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Women at Work

October is “National Women’s Small Business Month.” Here’s some advice from two women who have been there and done that.

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by Julie Miner and Jaime Venditti

People always ask when we will get sick of talking to each other because we are always communicating. But what they don’t realize is that we’re a team that continually elevates each other’s vision into achievements.

Ten years ago, we were young women who had spent our careers in New York politics, alliance development, and public relations. However, we had grown tired of working for men who offered lower income as compared with less-qualified male colleagues and we were ready to be our own bosses. So, after months of developing spreadsheets and business plans, we jumped head-first into launching our own company, which was based out of our homes and we were the only employees.

We created a plan of action wherein success was the only option. We focused on getting out into the market and securing new business fast in the hopes that – one day soon – we could pay ourselves modest salaries and expand. Most importantly, we recognized we had a niche and believed in our skills and abilities.

Eventually, we carved out a lane for ourselves, hired staff, delivered for our clients, and helped some good causes and honest businesses seeking expertise and advice. Now, a full decade later, J Strategies is a multi-million-dollar company with over twenty employees, three offices in two states, and a suite of services available to clients up and down the east coast.

Despite our success, we have not forgotten where we started nor the hurdles we faced in doing so. As other women entrepreneurs know, we met some challenges when we launched. We had potential clients chuckle when we submitted proposals with price tags similar to our male counterparts. Despite our non-traditional office of young women in yoga pants working on laptops, we delivered creative, out-of-the-box solutions for clients. We looked for that level of problem-solving in employees and have recruited some of the hardest working, smartest, and tenacious professionals in New York. The firm now has both men and women, but we are proud to be one of the few majority-female firms.

October is “National Women’s Small Business Month,” a time to recognize and commend the more than 12 million American women entrepreneurs who fuel the future of our economy. We both wish there had been female mentors offering counsel in the beginning. So, in no particular order, here is advice to women in business looking to start something great:

  • Tune out negative voices. This is your passion, not theirs. So, don’t let the naysayers tell you what you can’t do. Follow your dream, but make sure you create a comprehensive business plan that expects the unexpected – you need to make sure you can overcome obstacles.
  • Don’t undervalue your services. Many service-oriented firms often make the mistake of offering what they do for less money because they are not confident their expertise is worth what the market dictates, especially as a start-up. First, you have to understand what that market rate is for services. Do homework. Make sure you know what others are getting for their time before you put a value on yours. Never underestimate your potential for growth or the value of what you bring to the table.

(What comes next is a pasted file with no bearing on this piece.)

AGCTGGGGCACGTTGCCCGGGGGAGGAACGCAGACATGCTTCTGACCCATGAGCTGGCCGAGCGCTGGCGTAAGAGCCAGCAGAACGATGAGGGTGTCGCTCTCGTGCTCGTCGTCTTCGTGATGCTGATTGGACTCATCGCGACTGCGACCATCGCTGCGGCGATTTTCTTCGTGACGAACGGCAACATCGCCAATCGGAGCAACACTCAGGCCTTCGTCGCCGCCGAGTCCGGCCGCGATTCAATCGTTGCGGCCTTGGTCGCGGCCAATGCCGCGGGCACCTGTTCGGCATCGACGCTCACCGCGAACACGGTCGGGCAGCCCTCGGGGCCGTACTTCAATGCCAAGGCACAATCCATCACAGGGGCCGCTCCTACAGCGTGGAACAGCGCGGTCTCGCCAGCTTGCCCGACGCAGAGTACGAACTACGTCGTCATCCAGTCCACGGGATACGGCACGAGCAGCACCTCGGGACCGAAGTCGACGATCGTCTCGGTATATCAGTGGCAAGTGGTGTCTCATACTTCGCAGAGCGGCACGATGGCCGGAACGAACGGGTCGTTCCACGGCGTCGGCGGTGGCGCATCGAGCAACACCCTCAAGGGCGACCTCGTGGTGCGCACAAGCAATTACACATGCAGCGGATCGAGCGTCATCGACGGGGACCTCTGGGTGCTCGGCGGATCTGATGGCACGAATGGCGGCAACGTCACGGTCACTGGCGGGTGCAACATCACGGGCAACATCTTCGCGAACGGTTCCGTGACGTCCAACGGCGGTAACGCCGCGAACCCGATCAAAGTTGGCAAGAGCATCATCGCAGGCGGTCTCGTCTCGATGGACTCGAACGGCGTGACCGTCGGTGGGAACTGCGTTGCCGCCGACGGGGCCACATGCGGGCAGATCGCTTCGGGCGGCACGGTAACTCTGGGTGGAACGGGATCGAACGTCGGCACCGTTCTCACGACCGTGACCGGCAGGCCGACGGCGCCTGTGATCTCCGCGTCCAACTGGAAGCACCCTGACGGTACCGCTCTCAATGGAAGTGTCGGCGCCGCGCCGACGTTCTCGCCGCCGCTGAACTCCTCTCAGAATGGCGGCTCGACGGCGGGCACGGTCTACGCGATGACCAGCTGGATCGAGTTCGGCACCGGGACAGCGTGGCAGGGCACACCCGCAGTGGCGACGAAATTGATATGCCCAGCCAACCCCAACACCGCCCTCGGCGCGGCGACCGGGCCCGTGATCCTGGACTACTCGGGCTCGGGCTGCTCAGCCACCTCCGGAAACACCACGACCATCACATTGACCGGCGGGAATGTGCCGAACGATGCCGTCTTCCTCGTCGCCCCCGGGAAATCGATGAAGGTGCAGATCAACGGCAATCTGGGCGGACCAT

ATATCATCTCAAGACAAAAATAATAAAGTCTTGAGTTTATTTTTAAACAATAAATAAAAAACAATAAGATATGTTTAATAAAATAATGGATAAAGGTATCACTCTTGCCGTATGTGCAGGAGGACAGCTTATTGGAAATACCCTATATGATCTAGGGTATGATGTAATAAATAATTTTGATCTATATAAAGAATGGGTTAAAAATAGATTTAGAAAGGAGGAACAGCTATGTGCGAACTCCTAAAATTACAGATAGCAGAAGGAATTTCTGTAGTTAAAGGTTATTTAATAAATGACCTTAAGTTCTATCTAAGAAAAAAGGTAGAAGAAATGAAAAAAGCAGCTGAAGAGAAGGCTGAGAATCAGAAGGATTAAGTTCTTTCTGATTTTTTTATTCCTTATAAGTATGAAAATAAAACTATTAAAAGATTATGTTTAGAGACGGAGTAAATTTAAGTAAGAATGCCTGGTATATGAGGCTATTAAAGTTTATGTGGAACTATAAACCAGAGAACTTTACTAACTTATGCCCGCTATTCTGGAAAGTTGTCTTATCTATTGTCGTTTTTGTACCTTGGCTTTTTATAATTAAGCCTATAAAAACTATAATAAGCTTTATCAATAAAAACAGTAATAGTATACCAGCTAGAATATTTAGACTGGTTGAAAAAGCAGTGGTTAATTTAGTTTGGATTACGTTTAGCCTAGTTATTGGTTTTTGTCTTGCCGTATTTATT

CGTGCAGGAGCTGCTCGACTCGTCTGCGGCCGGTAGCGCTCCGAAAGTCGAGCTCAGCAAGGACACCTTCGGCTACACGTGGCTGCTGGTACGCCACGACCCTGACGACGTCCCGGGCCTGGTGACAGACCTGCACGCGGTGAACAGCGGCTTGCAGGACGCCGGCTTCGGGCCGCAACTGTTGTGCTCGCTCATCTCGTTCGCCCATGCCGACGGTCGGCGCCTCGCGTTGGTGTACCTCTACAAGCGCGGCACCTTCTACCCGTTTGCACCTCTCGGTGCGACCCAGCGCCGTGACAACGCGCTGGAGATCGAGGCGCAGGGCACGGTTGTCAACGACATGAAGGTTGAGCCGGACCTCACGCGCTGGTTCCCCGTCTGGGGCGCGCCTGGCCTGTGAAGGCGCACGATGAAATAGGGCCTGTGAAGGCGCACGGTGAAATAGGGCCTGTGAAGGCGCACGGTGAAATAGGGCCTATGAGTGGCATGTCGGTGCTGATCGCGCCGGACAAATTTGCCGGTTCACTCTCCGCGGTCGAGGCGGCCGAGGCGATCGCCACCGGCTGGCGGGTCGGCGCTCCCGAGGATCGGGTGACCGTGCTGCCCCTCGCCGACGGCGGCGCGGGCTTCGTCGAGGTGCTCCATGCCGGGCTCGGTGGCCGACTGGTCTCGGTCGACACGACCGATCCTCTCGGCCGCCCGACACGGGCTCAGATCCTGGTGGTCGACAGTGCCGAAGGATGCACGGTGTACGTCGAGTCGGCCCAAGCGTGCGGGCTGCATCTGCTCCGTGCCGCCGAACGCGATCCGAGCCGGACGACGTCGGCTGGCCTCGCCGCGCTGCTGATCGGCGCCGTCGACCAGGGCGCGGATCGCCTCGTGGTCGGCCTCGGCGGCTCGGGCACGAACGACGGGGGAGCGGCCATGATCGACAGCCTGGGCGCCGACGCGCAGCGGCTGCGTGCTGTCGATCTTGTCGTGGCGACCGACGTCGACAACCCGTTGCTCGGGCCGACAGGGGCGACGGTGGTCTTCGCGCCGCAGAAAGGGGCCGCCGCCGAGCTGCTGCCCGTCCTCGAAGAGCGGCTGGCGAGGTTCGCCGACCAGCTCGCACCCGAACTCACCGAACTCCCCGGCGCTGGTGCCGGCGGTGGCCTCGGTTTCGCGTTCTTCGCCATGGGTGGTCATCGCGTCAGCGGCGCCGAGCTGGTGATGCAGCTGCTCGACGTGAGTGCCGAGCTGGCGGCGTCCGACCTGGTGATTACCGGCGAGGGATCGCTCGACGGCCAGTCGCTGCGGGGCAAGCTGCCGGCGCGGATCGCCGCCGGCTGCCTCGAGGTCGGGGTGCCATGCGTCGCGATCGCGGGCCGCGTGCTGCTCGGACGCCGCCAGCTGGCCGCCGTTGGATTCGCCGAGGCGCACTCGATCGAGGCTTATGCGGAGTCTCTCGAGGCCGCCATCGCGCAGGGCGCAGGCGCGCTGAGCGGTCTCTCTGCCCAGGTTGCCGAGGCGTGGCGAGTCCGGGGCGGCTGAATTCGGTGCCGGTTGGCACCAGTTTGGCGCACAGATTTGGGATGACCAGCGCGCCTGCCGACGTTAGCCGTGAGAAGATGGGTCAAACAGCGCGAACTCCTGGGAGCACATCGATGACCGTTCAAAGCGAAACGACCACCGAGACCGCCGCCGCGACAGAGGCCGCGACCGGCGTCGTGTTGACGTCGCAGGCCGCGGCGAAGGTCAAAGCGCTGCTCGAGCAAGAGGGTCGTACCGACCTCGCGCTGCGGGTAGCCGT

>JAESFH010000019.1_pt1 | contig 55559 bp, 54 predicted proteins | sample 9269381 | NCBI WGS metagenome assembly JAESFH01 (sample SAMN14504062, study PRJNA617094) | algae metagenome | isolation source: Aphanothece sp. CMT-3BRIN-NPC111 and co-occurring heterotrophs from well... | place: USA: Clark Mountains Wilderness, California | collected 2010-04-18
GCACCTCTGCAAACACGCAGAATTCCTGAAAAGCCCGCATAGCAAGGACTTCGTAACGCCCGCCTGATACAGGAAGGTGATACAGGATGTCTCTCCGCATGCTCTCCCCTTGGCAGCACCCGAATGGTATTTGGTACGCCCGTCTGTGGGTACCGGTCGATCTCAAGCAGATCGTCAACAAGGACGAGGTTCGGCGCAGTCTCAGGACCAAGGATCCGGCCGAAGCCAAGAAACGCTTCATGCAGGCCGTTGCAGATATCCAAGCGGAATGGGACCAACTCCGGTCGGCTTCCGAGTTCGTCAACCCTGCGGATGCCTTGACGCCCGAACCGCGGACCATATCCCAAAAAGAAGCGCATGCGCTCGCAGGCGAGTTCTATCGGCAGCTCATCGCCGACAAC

• Choose Your Style. For far too long women have believed they have to mimic men in business or be overly aggressive toward other women to be taken seriously in the workplace. We both have dynamic personalities, and we do not hide them. A large part of our success is our ability to relate to others and be approachable. Women are often told to suffocate their nuances to be taken seriously. Own who you are and use it to drive results. You alone set the tone and culture for your business, nobody else.
  • Improving Yourself Never Stops. After ten years as business owners, we are always learning. With an office in Albany, another in New York City and one more in Boston, running a company which tripled in under a year was a challenge. So, we made it a priority to improve ourselves. We read, we listen to podcasts, we watch Ted Talks, we speak to entrepreneurs in similar circumstances to see how they did it. No one is done learning. Don’t think that you can stop just because you hung up a shingle.
  • Foster the Workforce That You Want. We decided to create a company that would actively tackle inherent bias and workforce discrimination. We created merit-based, fair pay structures, flexible schedules, and an environment that motivates every employee to reach higher. We invest in professional development that stresses communication and cultural competency. From this, we have cultivated a phenomenal team.

Being a small business owner is tough but being a woman who owns a small business can be even tougher. Pursue your passion but keep your eye on the prize and remain focused on your mission and success will follow. We hope what we have achieved will be the norm for the next generation of women and they will be writing about conquering something even greater.

Julie Miner is a Managing Partner and CEO, and Jaime Venditti is a Managing Partner and President of J Strategies, Inc., a New York and New England-based communications and government relations firm specializing in alliance development, media relations, lobbying, social media, brand reputation management and event planning and execution.

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